The town of Abergele is a place of considerable resort on account of its large cattle fairs, where the Anglesey oxen are for the most part disposed of to the English graziers:
Aikin, Arthur, (1773-1854), Journal of a Tour through North Wales and a part of Shropshire with observations of Mineralogy and other branches of natural History, (London, 1797), pp. 152-153, 160 following
1801, south Pembrokeshire
a great number of coal carts, drawn by two horses abreast in front and 2 Oxen behind
Martyn, Thomas, A Tour of South Wales, , NLW MS 1340C, p. 96
Carts have long narrow bodies on low wheels, with a beam to which two oxen are yoked before these two horses abreast. Miscellaneous enquiries, 1802 from WD [Walter Davies],
Edward Williams (Iolo Morganwg) Miscellaneous material on agricultural matters plus notes on three journeys Journey 1, Cardiganshire/Pembrokeshire border then along the Pembroke/Cardigan border towards Carmarthen. NLW MS 13156A, p. 284
1804, south Ceredigion
The Farmer generally ploughs with two oxen and two small horses, and that Small carts, with a central pole, are used here for all the purposes of a carriage: they are drawn by two oxen, yoked, and one small horse as a leader:
Evans, John, Letters written during a tour through South Wales, in the year 1803, and at other times, (1804), pp. 325-326
The usual carriage of the county is a two wheeled cart, drawn by two small oxen, and two middle sized horses, the wheels seemed to be so placed as to run perpendicular, without being dished out as it is called.
Cullum, Rev. Sir Thomas Gery (1777 – 1855), [Visit to Tenby] NLW 5446B, Transcript, p. 77
Oxen are also used; but, from the long carriage, they do not answer so well as horses, and, therefore, are more seldom used.
THE ploughs, carts, harrows, &c. are the same in Merionethshire as those generally used in North Wales, and both horses and oxen are employed, and very badly managed.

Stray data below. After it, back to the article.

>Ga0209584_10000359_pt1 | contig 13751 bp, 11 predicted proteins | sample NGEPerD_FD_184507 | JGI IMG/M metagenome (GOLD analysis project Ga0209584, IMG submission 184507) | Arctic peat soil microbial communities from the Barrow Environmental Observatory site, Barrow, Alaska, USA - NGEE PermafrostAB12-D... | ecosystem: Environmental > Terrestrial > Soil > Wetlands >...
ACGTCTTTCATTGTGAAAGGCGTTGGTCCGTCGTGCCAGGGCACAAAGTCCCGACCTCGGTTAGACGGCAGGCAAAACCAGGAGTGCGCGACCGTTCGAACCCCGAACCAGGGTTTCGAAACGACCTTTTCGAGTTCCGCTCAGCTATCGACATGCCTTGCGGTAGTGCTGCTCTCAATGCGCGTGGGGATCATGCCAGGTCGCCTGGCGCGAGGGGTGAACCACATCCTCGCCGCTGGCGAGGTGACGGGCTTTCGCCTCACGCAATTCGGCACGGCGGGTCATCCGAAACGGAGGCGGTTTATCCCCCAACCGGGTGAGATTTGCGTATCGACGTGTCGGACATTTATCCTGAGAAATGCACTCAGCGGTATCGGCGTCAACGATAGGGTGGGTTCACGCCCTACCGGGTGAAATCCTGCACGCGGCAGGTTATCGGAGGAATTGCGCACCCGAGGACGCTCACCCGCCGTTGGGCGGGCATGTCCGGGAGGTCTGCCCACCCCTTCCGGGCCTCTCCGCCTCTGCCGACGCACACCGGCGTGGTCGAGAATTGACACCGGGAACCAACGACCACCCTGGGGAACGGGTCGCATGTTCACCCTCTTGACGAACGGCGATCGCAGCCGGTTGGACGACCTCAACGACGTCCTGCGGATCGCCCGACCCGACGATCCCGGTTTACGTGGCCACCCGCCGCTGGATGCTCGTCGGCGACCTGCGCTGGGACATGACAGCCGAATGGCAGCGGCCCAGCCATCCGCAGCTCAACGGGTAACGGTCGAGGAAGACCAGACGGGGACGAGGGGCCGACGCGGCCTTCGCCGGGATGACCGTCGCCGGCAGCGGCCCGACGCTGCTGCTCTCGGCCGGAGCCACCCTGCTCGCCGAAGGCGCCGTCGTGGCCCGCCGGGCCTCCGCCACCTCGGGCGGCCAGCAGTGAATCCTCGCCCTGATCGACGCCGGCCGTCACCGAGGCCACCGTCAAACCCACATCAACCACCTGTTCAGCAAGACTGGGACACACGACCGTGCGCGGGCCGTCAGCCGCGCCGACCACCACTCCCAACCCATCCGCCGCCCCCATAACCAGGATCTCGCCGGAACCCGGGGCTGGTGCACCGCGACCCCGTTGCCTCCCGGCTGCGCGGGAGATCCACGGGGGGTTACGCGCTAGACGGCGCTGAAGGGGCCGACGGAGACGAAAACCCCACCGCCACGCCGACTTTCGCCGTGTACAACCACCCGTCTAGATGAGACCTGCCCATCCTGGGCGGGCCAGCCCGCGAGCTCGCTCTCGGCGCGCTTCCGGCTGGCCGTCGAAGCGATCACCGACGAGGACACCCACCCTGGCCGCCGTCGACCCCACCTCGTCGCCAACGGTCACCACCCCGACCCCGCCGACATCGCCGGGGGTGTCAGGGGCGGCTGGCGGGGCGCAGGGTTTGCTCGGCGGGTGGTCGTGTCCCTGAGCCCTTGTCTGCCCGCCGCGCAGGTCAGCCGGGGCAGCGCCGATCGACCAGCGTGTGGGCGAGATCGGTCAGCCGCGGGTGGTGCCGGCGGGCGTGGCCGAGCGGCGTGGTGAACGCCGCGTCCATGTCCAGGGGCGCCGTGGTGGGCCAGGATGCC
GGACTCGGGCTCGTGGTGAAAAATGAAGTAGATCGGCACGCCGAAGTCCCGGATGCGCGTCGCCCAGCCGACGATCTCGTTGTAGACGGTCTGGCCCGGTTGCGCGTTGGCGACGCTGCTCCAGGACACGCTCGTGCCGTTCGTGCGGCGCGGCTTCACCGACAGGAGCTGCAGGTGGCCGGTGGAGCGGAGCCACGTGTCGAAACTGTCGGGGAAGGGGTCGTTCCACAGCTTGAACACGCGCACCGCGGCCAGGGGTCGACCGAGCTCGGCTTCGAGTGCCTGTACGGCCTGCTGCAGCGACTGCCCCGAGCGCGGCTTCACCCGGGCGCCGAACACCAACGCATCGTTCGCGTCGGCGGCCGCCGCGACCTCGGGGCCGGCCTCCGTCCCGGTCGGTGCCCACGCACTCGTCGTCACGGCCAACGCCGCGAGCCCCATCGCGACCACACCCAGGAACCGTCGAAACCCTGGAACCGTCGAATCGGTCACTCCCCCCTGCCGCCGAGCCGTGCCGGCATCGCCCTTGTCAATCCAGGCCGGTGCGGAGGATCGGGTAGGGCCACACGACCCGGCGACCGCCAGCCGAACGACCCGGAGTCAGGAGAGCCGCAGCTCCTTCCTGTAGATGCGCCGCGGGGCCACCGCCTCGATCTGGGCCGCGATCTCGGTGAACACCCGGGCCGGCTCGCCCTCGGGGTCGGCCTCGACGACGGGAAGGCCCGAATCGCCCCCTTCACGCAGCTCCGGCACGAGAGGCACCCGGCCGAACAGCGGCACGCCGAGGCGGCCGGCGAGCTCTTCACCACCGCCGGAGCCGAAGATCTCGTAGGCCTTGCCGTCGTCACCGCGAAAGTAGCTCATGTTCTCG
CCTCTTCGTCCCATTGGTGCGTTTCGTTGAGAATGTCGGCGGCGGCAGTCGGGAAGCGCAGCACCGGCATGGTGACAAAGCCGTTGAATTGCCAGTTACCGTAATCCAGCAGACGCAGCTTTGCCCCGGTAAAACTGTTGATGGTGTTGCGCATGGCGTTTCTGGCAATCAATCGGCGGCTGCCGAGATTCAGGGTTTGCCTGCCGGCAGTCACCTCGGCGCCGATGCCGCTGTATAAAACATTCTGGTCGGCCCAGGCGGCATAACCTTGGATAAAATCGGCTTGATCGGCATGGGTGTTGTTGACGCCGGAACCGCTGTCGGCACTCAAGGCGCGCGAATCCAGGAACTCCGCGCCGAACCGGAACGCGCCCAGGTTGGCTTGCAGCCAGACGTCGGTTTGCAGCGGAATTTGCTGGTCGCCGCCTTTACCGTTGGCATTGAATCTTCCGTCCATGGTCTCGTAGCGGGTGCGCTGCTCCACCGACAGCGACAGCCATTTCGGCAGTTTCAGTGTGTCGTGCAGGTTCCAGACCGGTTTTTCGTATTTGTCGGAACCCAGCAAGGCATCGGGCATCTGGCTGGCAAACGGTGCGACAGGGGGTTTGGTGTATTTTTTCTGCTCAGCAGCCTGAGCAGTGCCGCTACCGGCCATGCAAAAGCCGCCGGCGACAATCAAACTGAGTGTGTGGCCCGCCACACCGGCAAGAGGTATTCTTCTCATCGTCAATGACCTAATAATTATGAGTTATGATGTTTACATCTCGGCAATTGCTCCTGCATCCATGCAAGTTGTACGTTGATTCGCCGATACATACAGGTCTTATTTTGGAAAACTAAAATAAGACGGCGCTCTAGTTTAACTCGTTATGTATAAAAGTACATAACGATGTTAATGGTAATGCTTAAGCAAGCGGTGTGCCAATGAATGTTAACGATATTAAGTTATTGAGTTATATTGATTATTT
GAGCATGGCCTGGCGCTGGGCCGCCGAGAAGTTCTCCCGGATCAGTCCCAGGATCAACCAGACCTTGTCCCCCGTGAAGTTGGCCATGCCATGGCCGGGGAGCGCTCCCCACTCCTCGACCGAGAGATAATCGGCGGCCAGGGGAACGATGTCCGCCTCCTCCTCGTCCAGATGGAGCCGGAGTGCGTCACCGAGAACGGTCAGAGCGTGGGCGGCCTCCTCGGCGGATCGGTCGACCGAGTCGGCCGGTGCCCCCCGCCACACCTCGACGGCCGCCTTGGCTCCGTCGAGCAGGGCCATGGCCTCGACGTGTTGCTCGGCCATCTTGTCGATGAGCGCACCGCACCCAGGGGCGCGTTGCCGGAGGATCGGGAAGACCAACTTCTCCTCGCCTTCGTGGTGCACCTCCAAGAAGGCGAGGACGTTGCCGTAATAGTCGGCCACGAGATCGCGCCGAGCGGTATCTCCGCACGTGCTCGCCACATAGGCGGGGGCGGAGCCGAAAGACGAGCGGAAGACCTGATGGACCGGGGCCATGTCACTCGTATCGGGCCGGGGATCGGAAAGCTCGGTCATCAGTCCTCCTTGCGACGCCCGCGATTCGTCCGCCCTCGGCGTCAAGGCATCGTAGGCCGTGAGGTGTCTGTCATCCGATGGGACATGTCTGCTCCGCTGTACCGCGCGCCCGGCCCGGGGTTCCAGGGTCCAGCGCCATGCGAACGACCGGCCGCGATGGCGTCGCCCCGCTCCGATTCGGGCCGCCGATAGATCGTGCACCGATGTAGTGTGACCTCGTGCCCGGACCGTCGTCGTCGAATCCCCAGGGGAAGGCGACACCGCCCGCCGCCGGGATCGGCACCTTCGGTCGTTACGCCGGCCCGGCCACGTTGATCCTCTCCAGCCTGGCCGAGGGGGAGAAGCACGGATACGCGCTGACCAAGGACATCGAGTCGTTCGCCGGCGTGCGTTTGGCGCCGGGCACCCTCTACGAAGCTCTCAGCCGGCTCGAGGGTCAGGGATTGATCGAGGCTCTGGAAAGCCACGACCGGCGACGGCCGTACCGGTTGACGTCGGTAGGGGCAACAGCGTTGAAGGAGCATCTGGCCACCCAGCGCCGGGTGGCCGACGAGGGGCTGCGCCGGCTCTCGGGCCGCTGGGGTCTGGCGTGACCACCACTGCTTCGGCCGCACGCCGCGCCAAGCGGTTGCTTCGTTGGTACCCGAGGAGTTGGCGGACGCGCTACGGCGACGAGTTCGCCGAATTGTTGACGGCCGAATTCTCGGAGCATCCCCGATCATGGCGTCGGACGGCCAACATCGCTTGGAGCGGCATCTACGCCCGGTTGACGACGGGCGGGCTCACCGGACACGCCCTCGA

Lester, William, A History of British Implements and Machinery Applicable to Agriculture with Observations on their Improvement, (London, 1811), pp. 86, 88, 91
[Much of this was derived from earlier published reports on the state of Agriculture in Britain. It outlines some of the advantages of using oxen as draught animals, partly because, when no longer fit to pull carts and ploughs, they can be fattened for meat, unlike horses.] see https://books.google.co.uk/books?pg=PA18&dq=The+carts+have+long+and+narrow+bodies+on+low+wheels&id=bKwQAAAAIAAJ#v=onepage&q=oxen&f=false
1817-1821 south Wales
The Welsh cart, Mr Hassall says, is a bad one; but owing to the general narrowness of the bye roads, they are confined in the length of the axle tree. This cart carries about 16 bushels, and is drawn by two oxen, and two horses a-breast.
Evans, Thomas, Walks through Wales: containing a topographical and statistical description of the Principality: to which is prefixed, a copious travelling guide, exhibiting the direct and principal cross roads, inns, distances of stages, and noblemen and Gentlemen’s seats. South Wales. (London, between 1817 and 1821), p. 55
The number of draught oxen on the Gogerddan demesne farm [near Aberystwyth] declined from 12 in 1819 to none in 1823
Colyer, R.J., The Gogerddan Demesne Farm, 1818-1922, Ceredigion, vol. 7, (1973), p. 175
1837 Tavernspite Pembrokshire
we saw oxen yoked together drawing carts with horses before them.
Kenyon, Louise Charlotte, Journal of a tour in South Wales
Shropshire Records and Archive Centre, 549/285, Monday 14th.
In some parts of Wales where the land admits of arable cultivation, it is not uncommon to see oxen yoked to the plough, and one of the rural sounds in that country which mingles at noon with the hum of insects and the song of birds, is the voice of the plough-boy chanting a rude carol to the slow motion of his horned team. Whether the ear of the ox is musical or not I am unable to say, but his Welsh driver thinks it as necessary a part of his duty to sing as to wield the long goad which he plies at intervals to quicken the time. The yoke used is probably the same in construction as that of the most ancient times. It consists of a rather heavy transverse beam resting on the neck of the oxen, from which are dependent the semi-circular wooden collars that pass under the throat and press against the shoulders of the beast; the chain of draught being attached to the middle of the beam and running between the pair, or more technically, the ” yoke of oxen.”
Bigg, William, The ten day tourist, or Sniffs of the mountain breeze: comprising, Ten days in North Wales, (1862), pp. 13-14
The last ox team in Wales was thought to be working in Glamorgan in 1889.
Moore-Colyer, R.J., ‘Crop husbandry in Wales before the onset of mechanisation’, Folk Life, vol. 21, (1983), p. 60